SWOT Analysis

What is a SWOT Matrix?

In Business Analysis, Marketing, positioning statement, Product Management, product manager, Product Marketing, Product Owner, Product Teams, Strategy, Take Charge Product Managementby Leave a Comment

How does your product measure up in the competitive marketplace? A SWOT matrix and the resulting analysis can help you get a clear view of where you stand. First: What does SWOT stand for? It refers to S-Strengths, W- Weaknesses, O-Opportunities, and T-Threats.

SWOT is a way for you to assess the current situation of your company, a product, or even a competitor. Armed with this analysis, you will be able to formulate a strategy for moving forward.

Through the use of SWOT, you can gain a full view of what you face internally and externally, including both positives and negatives of your situation. Let’s take a closer look.

SWOT Matrix

A SWOT matrix is a four by four illustration. The top row lists strengths and weaknesses of the product or organization under consideration. These listings are based on your current view. The listings under the bold headings are common areas to consider when assessing the internal view.  These include things such as:

  • Product Capabilities
  • Company Competencies
  • Market Position
  • Key Resources
  • Strong Processes or Quality
  • Key Partnerships

Opportunities and Threats

The lower half of the SWOT Matrix is concerned with Opportunities and Threats. These concern elements external to your company. They cover trends or events that may impact your company’s situation later on.

Opportunities refer to factors that may positively affect your product or company. Threats are those forces that may negatively impact the situation. The analysis focuses on a fluid situation that can be impacted by:

  • Movement in the Market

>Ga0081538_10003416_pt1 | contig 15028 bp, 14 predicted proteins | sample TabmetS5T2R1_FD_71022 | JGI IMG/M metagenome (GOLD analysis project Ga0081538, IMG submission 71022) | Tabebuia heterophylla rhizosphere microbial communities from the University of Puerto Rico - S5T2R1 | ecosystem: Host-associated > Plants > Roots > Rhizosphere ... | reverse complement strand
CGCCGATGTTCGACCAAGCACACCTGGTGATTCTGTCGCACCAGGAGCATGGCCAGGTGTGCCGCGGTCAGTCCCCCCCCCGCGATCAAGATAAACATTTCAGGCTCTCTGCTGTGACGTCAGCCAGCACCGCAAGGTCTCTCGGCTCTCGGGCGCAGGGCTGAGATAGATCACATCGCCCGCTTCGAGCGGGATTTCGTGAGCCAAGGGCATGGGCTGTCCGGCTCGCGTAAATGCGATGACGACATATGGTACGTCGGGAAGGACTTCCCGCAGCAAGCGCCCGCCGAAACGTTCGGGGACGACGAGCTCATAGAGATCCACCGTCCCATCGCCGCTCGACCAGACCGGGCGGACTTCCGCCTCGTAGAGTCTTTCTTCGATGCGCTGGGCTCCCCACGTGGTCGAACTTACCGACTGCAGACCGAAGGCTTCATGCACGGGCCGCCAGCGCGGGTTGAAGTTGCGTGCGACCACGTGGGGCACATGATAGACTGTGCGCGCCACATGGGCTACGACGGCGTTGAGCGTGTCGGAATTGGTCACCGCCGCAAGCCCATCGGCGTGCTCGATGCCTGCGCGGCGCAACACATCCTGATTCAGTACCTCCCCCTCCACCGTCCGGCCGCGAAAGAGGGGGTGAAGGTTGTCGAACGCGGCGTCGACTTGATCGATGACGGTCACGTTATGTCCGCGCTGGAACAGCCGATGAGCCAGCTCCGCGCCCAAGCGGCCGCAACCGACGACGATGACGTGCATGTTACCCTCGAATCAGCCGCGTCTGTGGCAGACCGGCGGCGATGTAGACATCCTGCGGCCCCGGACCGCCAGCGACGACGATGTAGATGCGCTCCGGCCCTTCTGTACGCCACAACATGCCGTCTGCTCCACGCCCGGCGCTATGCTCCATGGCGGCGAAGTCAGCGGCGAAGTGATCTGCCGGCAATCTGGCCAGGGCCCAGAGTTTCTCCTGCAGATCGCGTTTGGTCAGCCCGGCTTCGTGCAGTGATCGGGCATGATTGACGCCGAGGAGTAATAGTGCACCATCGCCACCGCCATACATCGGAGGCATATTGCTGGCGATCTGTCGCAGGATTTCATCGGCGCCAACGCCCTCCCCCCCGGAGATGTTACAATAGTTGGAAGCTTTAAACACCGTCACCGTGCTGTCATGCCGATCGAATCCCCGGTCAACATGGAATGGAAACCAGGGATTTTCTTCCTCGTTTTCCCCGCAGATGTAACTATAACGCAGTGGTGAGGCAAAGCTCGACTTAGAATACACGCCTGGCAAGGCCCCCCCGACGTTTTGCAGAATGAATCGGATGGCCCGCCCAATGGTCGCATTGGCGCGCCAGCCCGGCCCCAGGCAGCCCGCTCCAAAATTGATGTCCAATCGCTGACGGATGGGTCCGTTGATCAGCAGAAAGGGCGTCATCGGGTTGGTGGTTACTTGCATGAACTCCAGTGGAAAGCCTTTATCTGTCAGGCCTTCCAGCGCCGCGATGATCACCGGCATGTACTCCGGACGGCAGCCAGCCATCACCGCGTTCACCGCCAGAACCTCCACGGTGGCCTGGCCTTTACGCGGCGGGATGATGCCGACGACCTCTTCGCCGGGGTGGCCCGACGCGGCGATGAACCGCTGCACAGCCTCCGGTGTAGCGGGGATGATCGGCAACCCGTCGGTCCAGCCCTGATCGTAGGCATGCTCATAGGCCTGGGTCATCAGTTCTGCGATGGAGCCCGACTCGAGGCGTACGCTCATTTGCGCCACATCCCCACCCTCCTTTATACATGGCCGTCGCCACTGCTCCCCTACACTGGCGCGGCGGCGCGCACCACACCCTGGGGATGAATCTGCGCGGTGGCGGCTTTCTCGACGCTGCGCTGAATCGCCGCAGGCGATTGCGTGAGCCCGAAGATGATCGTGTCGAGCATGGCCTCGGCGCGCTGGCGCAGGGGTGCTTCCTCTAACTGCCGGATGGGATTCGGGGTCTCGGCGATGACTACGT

• Competition
  • Technology
  • Processes
  • Resources
  • Your partners

A Key Factor

As you are considering your SWOT matrix, remember that the upper tier (Strengths and Weaknesses) concerns your product and company in a competitive landscape. The lower tier, Opportunities and Threats, deals with trends and situations in markets outside your company.

Here’s an example:

If you may not get the parts you need to build the product, that is a weakness, not a threat. If your market is becoming more tech-saavy, that’s an opportunity.

The SWOT Matrix won’t tell your team what to do. It will prepare you to take the next step, which is to consider your options strategically. You’ll explore how to seize opportunities and reduce threats. All the while, you’ll have a clear idea of your company’s or product’s strengths and weaknesses so you can factor them into your strategic decisions.

Looking Ahead

Now that we’ve looked at the SWOT Matrix, my next post will present the TOWS Matrix, which is SWOT spelled backwards. A look at your situation from this view presents new insights that can be valuable to your team.

 

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